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Volume 25, Issue 3 – 30 July 2019

Volume 25, Issue 3 – 30 July 2019
New Scientific publication – started delivery on July 30, 2019

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Tyson R. Roberts: Alestion rapax¸ a new genus and species of miniature paedomorphic characiform fish with large conical teeth from the Lower Congo basin (Ostariophysi, Alestidae), pp. 82-102

Alestion rapax, an entomophagous new genus and species of Alestidae, scaleless and largely translucent in life, possibly most closely related to Hydrocynus, is described from nine reproductively inactive specimens 12.0-16.8 mm standard length collected from a single locality in the Kwilu drainage near Moerbeke in the lower Congo basin in 1973. Eye large, body elongate and laterally strongly compressed. A number of its characters, such as a midventral fin fold, partly actinotrichous pectoral and caudal-fin rays, lack of scales and adipose eyelid may be neotenic or paedomorphic, while others are highly specialized. Circumorbital bones, including antorbital and lacrimal, absent. Dorsal-fin rays 10, its base entirely posterior to vertical through end of pelvic-fin base (dorsal fin rays usually 10 in Hydrocynus, its dorsal fin base above pelvic-fin base, its dorsal fin origin in front of or above vertical through pelvic fin origin). Anal-fin rays 14 (15-18 in Hydrocynus). Vertebrae 25-26+13-14=39-40 (versus 29-36+15-18=45-54 in Hydrocynus). Mouth slightly upturned, lower jaw with a large fleshy mentum. Apparently two rows of enlarged conical teeth on premaxillary near symphysis of jaws (nearly forming a single row) and two rows of somewhat larger teeth on dentary near symphysis. Outer row of dentary with three teeth and inner row with a single tooth as in alestids with multicupsid jaw teeth generally. Tooth replacement alternating from side to side of the jaw as in alestids and many neotropical characins having complex multicuspid teeth. Premaxillary of largest specimen with a single tricuspid replacement tooth, its small secondary cusps subapical (rather than basal, as in tricuspid teeth of very small Hydrocynus). Feeds on small aquatic insect larvae of the dipteran family Chironomidae.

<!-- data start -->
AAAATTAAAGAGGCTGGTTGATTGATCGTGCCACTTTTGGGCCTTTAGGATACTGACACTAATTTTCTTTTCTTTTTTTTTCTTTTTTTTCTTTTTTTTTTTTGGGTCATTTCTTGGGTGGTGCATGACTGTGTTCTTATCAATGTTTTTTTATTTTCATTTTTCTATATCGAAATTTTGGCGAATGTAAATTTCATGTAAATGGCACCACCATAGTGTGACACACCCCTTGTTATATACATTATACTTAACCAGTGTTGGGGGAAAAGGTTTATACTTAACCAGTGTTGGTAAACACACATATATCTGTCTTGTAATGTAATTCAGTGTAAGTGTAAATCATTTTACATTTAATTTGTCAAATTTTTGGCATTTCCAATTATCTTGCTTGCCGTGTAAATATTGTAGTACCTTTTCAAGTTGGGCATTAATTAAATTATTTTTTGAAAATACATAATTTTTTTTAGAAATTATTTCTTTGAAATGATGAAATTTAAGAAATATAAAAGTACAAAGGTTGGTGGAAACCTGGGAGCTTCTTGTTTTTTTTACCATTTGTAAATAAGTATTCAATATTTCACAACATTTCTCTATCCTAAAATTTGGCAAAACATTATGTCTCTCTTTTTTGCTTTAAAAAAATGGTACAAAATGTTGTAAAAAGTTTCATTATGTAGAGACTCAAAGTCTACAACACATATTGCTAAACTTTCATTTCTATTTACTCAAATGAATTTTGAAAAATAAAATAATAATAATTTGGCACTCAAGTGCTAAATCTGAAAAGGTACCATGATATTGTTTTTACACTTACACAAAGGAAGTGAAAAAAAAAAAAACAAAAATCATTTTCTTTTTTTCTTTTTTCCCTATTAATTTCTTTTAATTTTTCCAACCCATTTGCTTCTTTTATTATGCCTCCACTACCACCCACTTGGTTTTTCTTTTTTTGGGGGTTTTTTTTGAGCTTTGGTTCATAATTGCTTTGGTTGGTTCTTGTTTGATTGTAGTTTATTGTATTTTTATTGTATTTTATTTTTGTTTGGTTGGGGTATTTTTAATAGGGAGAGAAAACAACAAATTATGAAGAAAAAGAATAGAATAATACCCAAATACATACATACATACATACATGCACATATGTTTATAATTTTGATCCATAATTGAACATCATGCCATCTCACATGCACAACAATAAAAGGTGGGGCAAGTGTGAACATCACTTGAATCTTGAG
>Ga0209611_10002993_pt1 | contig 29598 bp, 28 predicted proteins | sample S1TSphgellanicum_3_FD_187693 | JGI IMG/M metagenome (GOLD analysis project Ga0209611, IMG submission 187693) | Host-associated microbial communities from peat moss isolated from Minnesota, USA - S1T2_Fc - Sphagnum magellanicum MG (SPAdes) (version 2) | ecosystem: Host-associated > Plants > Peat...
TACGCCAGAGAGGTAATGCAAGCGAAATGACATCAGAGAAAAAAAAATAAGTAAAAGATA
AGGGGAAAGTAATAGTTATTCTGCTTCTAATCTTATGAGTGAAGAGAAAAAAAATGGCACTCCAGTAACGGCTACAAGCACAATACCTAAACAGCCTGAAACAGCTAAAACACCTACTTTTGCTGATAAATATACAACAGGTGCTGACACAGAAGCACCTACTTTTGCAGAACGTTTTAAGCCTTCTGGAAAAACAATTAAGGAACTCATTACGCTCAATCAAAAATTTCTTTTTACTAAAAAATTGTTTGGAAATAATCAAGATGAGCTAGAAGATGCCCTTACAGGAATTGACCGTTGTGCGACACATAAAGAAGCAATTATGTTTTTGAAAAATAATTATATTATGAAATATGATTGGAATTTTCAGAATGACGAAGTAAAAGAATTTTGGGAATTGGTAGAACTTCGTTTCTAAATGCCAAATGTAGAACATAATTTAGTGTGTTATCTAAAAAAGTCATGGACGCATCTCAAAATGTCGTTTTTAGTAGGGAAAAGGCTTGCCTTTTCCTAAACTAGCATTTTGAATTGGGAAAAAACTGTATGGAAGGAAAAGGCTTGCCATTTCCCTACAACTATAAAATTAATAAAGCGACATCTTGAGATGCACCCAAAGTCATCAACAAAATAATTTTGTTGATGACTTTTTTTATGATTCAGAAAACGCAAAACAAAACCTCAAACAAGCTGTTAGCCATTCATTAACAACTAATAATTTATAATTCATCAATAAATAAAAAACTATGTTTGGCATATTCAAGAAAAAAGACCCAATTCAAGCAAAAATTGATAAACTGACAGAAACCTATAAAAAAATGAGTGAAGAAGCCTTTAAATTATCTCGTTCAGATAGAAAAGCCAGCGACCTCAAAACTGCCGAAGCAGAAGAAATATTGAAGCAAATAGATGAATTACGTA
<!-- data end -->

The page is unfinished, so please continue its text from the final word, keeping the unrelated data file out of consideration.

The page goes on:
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Alestion rapax. a) 13.9 mm, drawing of lateral view of skeleton and internal organs (pyloric caecae not shown), vertebrae 26+14=40; b) 16.8 mm, photograph of lateral view of cleared and stained specimen, vertebrae 26+14=40.

Stefano Valdesalici: A new annual killifish: Moema funkneri (Cyprinodontiformes: Rivulidae)  from the Bolivian Amazon, pp. 103-110

A new annual killifish species, Moema funkneri, is described from a seasonal pool in the Río Grande drainage, a tributary of Río Mamoré, Amazon basin, Bolivia. The new taxon is similar to M. heterostigma and M. ortegai/M. quiii by males possess oblique rows of red brown dots on flanks. It differs from all known congeners by the combination of the aforementioned color pattern, short pectoral fins, presence of almost dark yellow anal fin, broad orange margin on ventral and posterior portions of caudal fin, and a relatively high number of scales in the lateral line, transverse series, and circumpeduncular series.

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Moema funkneri, MSNG 61241, male, holotype, 102.3 mm SL: Bolivia, seasonal pool in the Río Grande drainage. Photo by S. Valdesalici.

Stefano Valdesalici and Giuseppe Amato: Nothobranchius derhami (Cyprinodontiformes: Nothobranchiidae), a new species of seasonal killifish from western Kenya, pp. 111-124

Nothobranchius derhami, new species, is described from seasonal habitats in the Nyando River system, belonging to the Lake Victoria basin, western Kenya. Nothobranchius derhami belongs to the N. ugandensis species group and is distinguished from all other members of the genus by the following characters in males: flank light blue with red scale margins; dorsal portion of the head red, lower jaw light blue; caudal fin plain red; pectoral fin hyaline; anal fin light blue proximally to creamy white distally, with series of red dots; dorsal fin almost red proximally with few white to light blue dots, subdistal white to light blue stripe; dorsal fin with black margin, anal fin with dark red to black margin, 15-17 dorsal and anal fin rays, 27-29 scales in the median lateral series, 10-12 transverse scale rows, and 14-16 circumpeduncular scales. In view of the very restricted distribution of N. derhami, it is suggested that its conservation status according to the IUCN Red List of Threatened Species guidelines would be Vulnerable (D2).

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Nothobranchius derhami, topotypical male, about 35 mm SL, not preserved; Kenya: temporary ditch associated with Nyando River floodplain, Lake Victoria basin. Photo by S. Valdesalici

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